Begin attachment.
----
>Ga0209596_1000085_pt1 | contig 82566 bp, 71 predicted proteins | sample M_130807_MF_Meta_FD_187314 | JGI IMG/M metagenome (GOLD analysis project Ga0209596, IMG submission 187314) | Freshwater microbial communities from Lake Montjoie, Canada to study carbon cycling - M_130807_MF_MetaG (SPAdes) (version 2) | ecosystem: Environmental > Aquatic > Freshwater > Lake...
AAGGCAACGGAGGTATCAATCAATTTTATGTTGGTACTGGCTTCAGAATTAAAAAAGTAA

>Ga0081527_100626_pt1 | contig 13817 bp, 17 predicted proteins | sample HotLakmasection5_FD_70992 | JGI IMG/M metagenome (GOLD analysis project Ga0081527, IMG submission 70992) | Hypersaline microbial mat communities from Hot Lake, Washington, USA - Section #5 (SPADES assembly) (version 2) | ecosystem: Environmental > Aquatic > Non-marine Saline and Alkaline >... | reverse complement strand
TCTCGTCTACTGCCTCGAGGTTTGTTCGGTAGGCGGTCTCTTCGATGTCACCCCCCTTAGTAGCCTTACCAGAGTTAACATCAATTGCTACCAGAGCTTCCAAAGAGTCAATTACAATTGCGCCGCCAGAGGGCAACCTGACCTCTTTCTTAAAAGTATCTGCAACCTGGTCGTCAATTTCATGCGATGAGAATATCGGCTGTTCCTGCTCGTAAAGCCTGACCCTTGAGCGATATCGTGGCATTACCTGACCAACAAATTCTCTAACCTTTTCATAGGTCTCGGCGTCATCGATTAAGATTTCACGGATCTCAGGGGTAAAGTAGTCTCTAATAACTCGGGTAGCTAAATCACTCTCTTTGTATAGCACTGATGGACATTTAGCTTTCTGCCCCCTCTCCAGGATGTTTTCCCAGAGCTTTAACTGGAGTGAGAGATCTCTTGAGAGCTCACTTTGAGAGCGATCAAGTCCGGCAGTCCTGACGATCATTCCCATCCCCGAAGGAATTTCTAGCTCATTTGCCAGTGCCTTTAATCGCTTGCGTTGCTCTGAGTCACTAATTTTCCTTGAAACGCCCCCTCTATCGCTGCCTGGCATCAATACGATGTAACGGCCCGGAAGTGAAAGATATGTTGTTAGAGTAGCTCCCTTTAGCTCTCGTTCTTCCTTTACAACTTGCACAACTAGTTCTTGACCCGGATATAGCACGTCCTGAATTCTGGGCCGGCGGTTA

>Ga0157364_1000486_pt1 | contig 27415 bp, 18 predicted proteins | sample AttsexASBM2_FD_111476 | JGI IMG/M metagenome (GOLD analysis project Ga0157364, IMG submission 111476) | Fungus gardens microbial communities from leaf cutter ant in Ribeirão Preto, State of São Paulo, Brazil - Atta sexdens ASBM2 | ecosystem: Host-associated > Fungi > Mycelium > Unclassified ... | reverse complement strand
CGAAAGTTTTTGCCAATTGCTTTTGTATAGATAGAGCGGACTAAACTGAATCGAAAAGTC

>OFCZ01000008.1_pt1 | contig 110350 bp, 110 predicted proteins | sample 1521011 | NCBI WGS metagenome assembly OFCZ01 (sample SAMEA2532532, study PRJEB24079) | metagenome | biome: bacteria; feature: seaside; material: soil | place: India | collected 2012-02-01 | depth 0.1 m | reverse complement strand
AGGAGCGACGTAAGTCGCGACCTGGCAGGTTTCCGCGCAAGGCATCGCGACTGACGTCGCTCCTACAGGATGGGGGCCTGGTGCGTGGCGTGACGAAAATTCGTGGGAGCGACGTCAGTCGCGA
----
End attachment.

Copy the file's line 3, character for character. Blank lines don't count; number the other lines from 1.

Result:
>Ga0081527_100626_pt1 | contig 13817 bp, 17 predicted proteins | sample HotLakmasection5_FD_70992 | JGI IMG/M metagenome (GOLD analysis project Ga0081527, IMG submission 70992) | Hypersaline microbial mat communities from Hot Lake, Washington, USA - Section #5 (SPADES assembly) (version 2) | ecosystem: Environmental > Aquatic > Non-marine Saline and Alkaline >... | reverse complement strand